Pumpkin Cinnamon Streusel Cake & Bundt | THE NIBBLE Blog - Adventures In The World Of Fine Food RECIPE: Pumpkin Cinnamon Streusel Cake – THE NIBBLE Blog – Adventures In The World Of Fine Food
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RECIPE: Pumpkin Cinnamon Streusel Cake

For Thanksgiving, everyone focuses on the dessert pies: pumpkin pie, pecan pie, apple pie.

But what about the rest of the week—or the entire months of October and November—when you want something a bit lighter than pie?

King Arthur Flour solved our dilemma with their delicious Pumpkin Streusel Cake Mix. We stocked up last year after Thanksgiving, when it was half price; but it’s $9.95 full price at KingArthurFlour.com is still worth it.

Why pay triple the price of a supermarket cake mix? It’s all in the quality of the ingredients.

The King Arthur mix is made with real pumpkin and Vietnamese cinnamon. Even the flour in the mix—the highest grade milled—is better, as fans of King Arthur Flour can tell you.

The mix includes a packet of cinnamon-streusel filling to make the swirl in the cake. You add butter, eggs, sour cream and water.
 
 
TO MAKE A COFFEE CAKE

  • In addition to the instructions on the box, which can be used to make layer cakes or cupcakes, mix ½ teaspoon of baking soda into the dry cake mix.
  • Beat for just 30-60 seconds once all the ingredients are incorporated into the bowl.
  •  
    As an alternative, you can turn the mix into a pumpkin streusel coffee cake (photo #3).

  • Instead of using a bundt pan, spread the batter in a 9″ x 13″ baking pan. Sprinkle the streusel on top of the batter.
  • Bake in an oven preheated to 350°F for 34 to 38 minutes, until a cake tester comes out clean.
  • Let the cake cool and keep it in the pan. To serve, cut into rectangles. Only cut as many rectangles as you need; the air that seeps into the cut surfaces will take away some freshness.
  • Here’s a recipe to make the cake from scratch.
  •    
    Pumpkin Streusel Bundt Cake
    [1] A pumpkin cinnamon streusel bundt cake, glazed (photo © King Arthur Flour).

    /home/content/p3pnexwpnas01 data02/07/2891007/html/wp content/uploads/pumpkin streusel in heritage bundt kingarthur 230
    [2] The cake made in a Heritage bundt pan, also called a swirl bundt pan, from Nordicware.

     
     
    WHAT IS STREUSEL?

    Streusel is a crumb topping made from butter, flour and sugar. It can also contain chopped nuts or rolled oats.

    It’s used on cakes and pies alike.

    Pronounced SHTROY-zul, the word derives from the German “streuen,” meaning to sprinkle or scatter. The American mis-pronunciation “STROO sul?” Fuggedaboudit.

    Streusel is used as a topping for a variety of pies, fruit crisps, cakes and pastries, most notably coffee cakes. A pie with a streusel topping is sometimes referred to as a “crumble pie.”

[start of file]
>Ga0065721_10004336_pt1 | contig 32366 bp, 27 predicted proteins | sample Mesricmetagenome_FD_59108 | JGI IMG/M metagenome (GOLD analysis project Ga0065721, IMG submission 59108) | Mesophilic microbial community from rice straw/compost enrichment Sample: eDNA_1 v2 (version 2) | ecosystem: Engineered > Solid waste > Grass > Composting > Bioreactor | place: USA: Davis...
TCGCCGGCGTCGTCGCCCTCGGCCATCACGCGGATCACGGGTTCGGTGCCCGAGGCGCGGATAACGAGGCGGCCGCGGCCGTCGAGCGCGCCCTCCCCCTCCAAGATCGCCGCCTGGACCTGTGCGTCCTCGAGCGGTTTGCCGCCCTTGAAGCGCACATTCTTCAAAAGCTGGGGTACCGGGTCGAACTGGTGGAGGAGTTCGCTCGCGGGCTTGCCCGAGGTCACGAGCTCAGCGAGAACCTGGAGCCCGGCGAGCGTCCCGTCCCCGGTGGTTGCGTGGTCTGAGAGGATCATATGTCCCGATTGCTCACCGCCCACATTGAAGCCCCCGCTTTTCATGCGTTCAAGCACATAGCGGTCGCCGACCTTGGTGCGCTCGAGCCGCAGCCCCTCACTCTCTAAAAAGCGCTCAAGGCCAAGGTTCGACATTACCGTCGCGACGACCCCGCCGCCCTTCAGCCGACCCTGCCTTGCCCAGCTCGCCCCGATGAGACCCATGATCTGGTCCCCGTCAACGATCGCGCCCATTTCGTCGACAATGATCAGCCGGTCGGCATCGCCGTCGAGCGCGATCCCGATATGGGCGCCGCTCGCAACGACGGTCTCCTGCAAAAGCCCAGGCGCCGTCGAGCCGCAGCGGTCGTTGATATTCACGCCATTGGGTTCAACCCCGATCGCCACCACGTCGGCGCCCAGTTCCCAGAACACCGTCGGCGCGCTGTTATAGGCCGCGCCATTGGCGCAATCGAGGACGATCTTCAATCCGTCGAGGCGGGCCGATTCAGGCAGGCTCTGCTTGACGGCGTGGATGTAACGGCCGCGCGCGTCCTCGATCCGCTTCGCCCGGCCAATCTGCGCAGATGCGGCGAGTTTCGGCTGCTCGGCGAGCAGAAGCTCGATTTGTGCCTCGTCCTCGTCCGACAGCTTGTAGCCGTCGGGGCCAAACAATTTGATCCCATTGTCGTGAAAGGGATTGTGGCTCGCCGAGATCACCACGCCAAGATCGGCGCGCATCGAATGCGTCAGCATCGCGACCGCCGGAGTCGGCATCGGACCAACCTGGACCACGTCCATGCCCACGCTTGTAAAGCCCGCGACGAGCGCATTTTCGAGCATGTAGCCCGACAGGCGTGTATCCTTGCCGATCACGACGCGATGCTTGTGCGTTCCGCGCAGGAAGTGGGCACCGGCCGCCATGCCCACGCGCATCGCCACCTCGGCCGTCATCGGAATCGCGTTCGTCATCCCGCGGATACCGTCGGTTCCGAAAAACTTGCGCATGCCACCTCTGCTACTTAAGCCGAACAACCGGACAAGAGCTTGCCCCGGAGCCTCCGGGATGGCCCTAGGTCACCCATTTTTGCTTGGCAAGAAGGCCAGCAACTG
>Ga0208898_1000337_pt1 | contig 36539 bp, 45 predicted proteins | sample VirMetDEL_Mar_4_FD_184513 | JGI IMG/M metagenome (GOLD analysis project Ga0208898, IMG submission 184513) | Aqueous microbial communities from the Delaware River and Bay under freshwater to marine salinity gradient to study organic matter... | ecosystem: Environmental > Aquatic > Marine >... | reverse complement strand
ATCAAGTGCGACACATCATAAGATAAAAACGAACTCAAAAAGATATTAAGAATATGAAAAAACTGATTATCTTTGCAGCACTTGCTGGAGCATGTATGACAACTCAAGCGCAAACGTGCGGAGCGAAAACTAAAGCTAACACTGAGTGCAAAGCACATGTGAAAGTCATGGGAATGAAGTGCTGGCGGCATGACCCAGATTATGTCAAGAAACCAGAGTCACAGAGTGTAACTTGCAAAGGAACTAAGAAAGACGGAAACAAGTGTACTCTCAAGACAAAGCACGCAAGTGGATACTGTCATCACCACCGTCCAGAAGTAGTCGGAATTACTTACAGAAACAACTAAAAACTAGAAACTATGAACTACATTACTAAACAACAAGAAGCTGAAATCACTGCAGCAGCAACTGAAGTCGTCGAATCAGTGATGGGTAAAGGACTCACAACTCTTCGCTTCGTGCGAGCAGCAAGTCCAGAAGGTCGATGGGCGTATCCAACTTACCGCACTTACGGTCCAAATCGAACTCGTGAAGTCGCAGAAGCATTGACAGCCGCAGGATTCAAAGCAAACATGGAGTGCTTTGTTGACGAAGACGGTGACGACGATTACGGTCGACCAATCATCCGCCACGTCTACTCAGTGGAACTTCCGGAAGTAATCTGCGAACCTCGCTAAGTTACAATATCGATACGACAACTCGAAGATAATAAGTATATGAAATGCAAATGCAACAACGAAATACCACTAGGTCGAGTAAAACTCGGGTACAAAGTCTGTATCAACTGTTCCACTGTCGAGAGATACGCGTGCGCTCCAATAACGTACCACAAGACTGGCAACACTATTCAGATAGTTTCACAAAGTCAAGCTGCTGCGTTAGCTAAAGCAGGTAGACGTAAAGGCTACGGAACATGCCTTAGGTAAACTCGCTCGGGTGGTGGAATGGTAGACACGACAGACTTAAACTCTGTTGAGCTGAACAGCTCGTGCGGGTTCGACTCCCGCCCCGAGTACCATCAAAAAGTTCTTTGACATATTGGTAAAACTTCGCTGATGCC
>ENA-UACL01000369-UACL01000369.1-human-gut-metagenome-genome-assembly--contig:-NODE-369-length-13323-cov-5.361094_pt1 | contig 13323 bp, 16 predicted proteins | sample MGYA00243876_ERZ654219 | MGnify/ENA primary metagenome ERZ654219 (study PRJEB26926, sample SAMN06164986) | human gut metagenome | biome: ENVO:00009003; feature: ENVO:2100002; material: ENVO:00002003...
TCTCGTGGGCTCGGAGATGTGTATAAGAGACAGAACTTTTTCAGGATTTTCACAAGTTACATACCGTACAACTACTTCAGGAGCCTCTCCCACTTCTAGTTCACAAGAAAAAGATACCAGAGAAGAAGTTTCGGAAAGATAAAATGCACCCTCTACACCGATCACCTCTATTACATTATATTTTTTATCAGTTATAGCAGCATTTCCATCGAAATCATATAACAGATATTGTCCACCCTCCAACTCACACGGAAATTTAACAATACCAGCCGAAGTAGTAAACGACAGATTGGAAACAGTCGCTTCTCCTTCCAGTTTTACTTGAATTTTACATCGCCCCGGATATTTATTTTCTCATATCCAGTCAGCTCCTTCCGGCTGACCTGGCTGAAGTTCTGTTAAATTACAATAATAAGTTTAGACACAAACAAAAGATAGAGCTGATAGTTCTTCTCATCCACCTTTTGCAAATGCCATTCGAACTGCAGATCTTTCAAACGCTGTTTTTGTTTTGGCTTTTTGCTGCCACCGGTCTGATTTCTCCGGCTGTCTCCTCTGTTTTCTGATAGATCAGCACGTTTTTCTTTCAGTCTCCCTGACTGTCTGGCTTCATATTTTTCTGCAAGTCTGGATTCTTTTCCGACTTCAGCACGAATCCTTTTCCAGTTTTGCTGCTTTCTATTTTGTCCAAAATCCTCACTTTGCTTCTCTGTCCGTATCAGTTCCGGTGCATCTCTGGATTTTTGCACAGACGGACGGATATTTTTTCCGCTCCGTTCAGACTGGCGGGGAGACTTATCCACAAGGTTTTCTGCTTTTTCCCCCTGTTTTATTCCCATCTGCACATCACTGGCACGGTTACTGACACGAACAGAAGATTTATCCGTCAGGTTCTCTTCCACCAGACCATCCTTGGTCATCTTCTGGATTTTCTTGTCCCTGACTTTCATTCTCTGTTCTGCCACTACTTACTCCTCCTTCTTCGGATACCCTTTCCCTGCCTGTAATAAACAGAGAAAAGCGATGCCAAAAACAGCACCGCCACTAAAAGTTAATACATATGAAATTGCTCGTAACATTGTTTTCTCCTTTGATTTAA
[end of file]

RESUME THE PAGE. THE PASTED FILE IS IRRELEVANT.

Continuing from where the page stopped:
Some people like big streusel crumbs, others prefer fine crumbs. The choice is yours as you pinch the crumbs together.

     

    Pumpkin Streusel Coffee Cake
    [3] Pumpkin Streusel Coffee Cake made from this…

    Pumpkin Streusel Cake Mix
    [4] …Pumpkin Streusel Cake Mix (photos © King Arthur Flour).

      RECIPE: EASY STREUSEL TOPPING

    Ingredients

  • 1 cup all-purpose flour
  • 1/3 cup light brown sugar
  • 6 tablespoons unsalted butter, room temperature
  • 1 teaspoon ground cinnamon
  • 1/4 teaspoon salt
  •  
    Preparation

    1. COMBINE the flour, sugar, cinnamon and salt in a medium bowl. With a pastry blender or fork, cut in the butter until fine crumbs form.

    2. USE your fingers to squeeze the fine crumbs into large clumps (or smaller as desired—we like large crumbs). Sprinkle over the top of the pie and bake per the recipe instructions. That’s it!
     
     
    THE HISTORY OF BUNDT CAKES

    First, there was the Austrian kugelhopf, a sweet yeast bread similar to brioche and panettone, made in a pan shaped like a chef’s hat or a turban.

    A Viennese specialty, it was a favorite of the Austrian Archduchess Marie Antoinette, who became the wife of King Louis XVI of France in 1770.

    Fast forward 180 years: Some Jewish ladies in Minneapolis couldn’t find any kugelhopf pans in the U.S., pans with pleated folds that their families had in the Old Country. They turned to a local manufacturer and convinced him to create a version of it. The bundt cake was born.

    The name bundt is a derivation of the German word for a gathering of people—exactly what you’ll have when there’s a bundt cake to be enjoyed.

    Here’s the history of the bundt cake.

     
      




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